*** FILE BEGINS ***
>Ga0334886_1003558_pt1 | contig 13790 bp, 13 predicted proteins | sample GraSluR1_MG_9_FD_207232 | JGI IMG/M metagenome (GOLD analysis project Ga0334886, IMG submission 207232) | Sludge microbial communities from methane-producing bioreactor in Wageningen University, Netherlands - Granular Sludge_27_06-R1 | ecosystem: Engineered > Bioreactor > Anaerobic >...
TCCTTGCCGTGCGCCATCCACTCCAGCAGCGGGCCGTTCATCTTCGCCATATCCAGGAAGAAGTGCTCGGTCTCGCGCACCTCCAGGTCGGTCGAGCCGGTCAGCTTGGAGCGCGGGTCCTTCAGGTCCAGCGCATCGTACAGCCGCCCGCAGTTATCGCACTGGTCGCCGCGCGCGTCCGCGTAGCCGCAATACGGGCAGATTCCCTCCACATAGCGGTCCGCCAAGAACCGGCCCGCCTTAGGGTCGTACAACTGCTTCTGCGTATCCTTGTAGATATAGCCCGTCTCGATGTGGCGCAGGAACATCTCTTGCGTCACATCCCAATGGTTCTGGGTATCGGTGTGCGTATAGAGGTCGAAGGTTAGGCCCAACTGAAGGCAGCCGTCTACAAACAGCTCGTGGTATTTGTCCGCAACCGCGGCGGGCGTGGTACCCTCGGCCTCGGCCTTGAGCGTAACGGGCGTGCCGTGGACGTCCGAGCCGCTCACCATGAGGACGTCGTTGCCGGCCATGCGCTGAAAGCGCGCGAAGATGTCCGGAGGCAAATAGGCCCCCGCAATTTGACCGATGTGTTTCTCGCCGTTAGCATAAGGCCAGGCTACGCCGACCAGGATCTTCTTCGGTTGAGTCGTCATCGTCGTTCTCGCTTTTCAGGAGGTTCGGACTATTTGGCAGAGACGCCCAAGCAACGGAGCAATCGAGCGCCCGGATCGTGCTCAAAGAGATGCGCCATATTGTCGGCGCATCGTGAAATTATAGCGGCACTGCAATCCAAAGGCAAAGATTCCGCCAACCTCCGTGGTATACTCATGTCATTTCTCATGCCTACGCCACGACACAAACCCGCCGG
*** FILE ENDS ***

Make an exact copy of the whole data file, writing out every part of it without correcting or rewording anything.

>Ga0334886_1003558_pt1 | contig 13790 bp, 13 predicted proteins | sample GraSluR1_MG_9_FD_207232 | JGI IMG/M metagenome (GOLD analysis project Ga0334886, IMG submission 207232) | Sludge microbial communities from methane-producing bioreactor in Wageningen University, Netherlands - Granular Sludge_27_06-R1 | ecosystem: Engineered > Bioreactor > Anaerobic >...
TCCTTGCCGTGCGCCATCCACTCCAGCAGCGGGCCGTTCATCTTCGCCATATCCAGGAAGAAGTGCTCGGTCTCGCGCACCTCCAGGTCGGTCGAGCCGGTCAGCTTGGAGCGCGGGTCCTTCAGGTCCAGCGCATCGTACAGCCGCCCGCAGTTATCGCACTGGTCGCCGCGCGCGTCCGCGTAGCCGCAATACGGGCAGATTCCCTCCACATAGCGGTCCGCCAAGAACCGGCCCGCCTTAGGGTCGTACAACTGCTTCTGCGTATCCTTGTAGATATAGCCCGTCTCGATGTGGCGCAGGAACATCTCTTGCGTCACATCCCAATGGTTCTGGGTATCGGTGTGCGTATAGAGGTCGAAGGTTAGGCCCAACTGAAGGCAGCCGTCTACAAACAGCTCGTGGTATTTGTCCGCAACCGCGGCGGGCGTGGTACCCTCGGCCTCGGCCTTGAGCGTAACGGGCGTGCCGTGGACGTCCGAGCCGCTCACCATGAGGACGTCGTTGCCGGCCATGCGCTGAAAGCGCGCGAAGATGTCCGGAGGCAAATAGGCCCCCGCAATTTGACCGATGTGTTTCTCGCCGTTAGCATAAGGCCAGGCTACGCCGACCAGGATCTTCTTCGGTTGAGTCGTCATCGTCGTTCTCGCTTTTCAGGAGGTTCGGACTATTTGGCAGAGACGCCCAAGCAACGGAGCAATCGAGCGCCCGGATCGTGCTCAAAGAGATGCGCCATATTGTCGGCGCATCGTGAAATTATAGCGGCACTGCAATCCAAAGGCAAAGATTCCGCCAACCTCCGTGGTATACTCATGTCATTTCTCATGCCTACGCCACGACACAAACCCGCCGG